Without a mandatory change in attitude, USDA by any other name would look pretty much the same. USDA has been a revolving door employer for special interest groups for years. When Anne Veneman took office as George W. Bush’s agriculture secretary, her first action was to set aside a producer referendum that repealed pork checkoff payments. (Clinton Ag secretary Dan Glickman had approved the vote.) Meat packers had so infiltrated leadership of the groups that represented rank and file producers that hog farmers no longer had a say in how their money was being spent. Disgruntled by corporate control of what they thought were voluntary contributions, hog producers voted to end their support. But upon taking office, Veneman ruled that the checkoff couldn’t be repealed by the people who implemented it in the first place. The voluntary contribution had become a federal tax.
Anne Veneman, George W. Bush's first Ag Secretary.
Thus the checkoff tax was born, and lives today.
Mike Johanns followed Veneman at USDA in the Bush Administration. One of his final acts as Nebraska Governor, before stepping into Veneman’s place, was to support repeal of Initiative 300, Nebraska’s family-farm-friendly, anti-corporate farming law.
In the corporate world, people are a problem. It is a familiar scenario in our nation today, that people become a cost of production too great to bear. We are told we need corporate creation of jobs, but when workers do too well they are criticized for being the root cause of high costs and profit decline. The first action by corporations when profits decline is to furlough the work force. It’s not just General Motors, but even Bank of America that must fire tens of thousands supposedly in order to protect profits. For their clear vision, CEOs are then given million dollar bonuses by the same profit-challenged companies that just fired their workers. (Note to corporate boards: There are MBA’s in Mumbai who will work for pennies on the dollar.)
Family farmers work to achieve cost effectiveness through their own investment and longer hours. We utilize our families as workforce, never giving a thought to the cost of labor. For us, the ability to work together on our own farms is not a cost at all. It is a gift. Our work ethic is second to none. We do not willfully poison our produce. Our cost of labor is as low as we can take it, and if we have health care we pay for it ourselves just as we pay for our own retirement by investing in our farms. But to corporate overseers we are inefficient and an asset only when our own assets are up for grabs.
When Dwight Eisenhower first envisioned the Interstate Highway system we were a very different America. Small farms were everywhere. Eisenhower the general saw the strategic advantage of border-to-border, coast-to-coast highways; the benefits to business of having a transportation system second-to-none were also obvious. Eisenhower would be rolling in his grave if he knew that his road system was now a source of invasion as foreign goods surge along it in every direction. Our willingness to accept foreign products at virtually every border crossing seems questionable. Why do we ignore our own rural resources, choosing instead to bypass them with tractor-trailer mounted ocean shipping containers bound for American cities on General Eisenhower’s interstate highways? Why do we not see the value of mini-refineries for cellulosic ethanol, locally produced biodiesel from our own oilseeds, or meat and dairy products, all processed by new generation farmer cooperatives and rural entrepreneurial ventures?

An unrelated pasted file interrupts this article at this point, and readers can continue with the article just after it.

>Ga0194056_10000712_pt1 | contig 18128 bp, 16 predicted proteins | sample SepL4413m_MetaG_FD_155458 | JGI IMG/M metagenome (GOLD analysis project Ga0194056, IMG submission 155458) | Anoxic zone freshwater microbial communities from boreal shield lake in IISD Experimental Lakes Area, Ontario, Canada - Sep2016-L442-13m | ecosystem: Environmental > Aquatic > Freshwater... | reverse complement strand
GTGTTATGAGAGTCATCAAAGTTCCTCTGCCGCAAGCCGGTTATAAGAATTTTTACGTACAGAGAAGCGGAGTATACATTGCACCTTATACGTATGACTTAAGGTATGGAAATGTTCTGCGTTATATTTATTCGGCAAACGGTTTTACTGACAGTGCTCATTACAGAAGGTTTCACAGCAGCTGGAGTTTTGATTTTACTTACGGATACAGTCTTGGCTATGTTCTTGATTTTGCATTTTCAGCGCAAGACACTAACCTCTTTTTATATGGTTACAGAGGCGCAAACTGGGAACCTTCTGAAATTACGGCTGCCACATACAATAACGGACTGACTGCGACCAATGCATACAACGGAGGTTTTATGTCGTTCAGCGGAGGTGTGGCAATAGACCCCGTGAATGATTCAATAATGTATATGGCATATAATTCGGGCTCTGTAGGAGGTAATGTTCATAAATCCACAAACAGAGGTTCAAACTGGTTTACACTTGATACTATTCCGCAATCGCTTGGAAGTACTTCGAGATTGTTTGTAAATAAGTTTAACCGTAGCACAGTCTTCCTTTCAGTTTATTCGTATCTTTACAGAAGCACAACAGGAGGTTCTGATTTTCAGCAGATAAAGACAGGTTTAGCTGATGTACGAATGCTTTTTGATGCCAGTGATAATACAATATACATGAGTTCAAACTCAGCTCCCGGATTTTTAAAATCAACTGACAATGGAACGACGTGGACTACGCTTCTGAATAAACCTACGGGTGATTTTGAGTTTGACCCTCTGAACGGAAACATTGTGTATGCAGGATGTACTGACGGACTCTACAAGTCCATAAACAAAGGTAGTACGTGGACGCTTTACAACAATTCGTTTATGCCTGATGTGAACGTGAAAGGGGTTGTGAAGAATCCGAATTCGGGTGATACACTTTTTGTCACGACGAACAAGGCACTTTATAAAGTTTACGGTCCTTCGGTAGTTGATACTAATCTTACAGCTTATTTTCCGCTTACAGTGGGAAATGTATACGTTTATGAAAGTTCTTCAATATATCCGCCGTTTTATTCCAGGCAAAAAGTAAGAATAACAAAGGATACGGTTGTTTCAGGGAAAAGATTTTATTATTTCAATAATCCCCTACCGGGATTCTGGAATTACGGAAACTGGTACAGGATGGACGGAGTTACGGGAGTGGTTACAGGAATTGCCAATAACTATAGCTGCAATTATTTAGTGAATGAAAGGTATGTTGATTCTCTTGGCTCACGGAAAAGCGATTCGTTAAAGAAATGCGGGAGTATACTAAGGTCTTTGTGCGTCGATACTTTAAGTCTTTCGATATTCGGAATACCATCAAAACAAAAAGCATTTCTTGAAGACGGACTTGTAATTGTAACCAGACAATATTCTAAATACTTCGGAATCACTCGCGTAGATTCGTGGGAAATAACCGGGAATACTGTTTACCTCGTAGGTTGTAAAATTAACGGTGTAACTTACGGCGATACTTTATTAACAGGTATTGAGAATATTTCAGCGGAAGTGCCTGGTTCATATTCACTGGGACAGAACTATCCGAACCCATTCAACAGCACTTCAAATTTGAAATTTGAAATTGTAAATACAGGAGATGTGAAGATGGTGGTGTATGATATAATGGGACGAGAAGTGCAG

Sooner or later America must come to terms with the fact that the mortar in the wall is crumbling. Allowing our (disintegrating) culture of business ethics to control rural America’s food resources won’t achieve goals of food safety or availability. Only a transparent system of domestic markets enforced both by existing laws, and new ones, ensuring that competitive markets exist for all American agricultural products, can deliver what the country really needs — food that is fairly priced and produced, safe, and abundant. At the same time we must address our rural infrastructure and jobs. There is work to be done.
Neither new names for old agencies nor catch phrases that inspire without giving direction will rebuild the wall that protects us from tainted food and famine.
What is called for is a new attitude that respects agriculture and rural America more than corporate documents, agreements built with paper and cemented with carefully chosen words.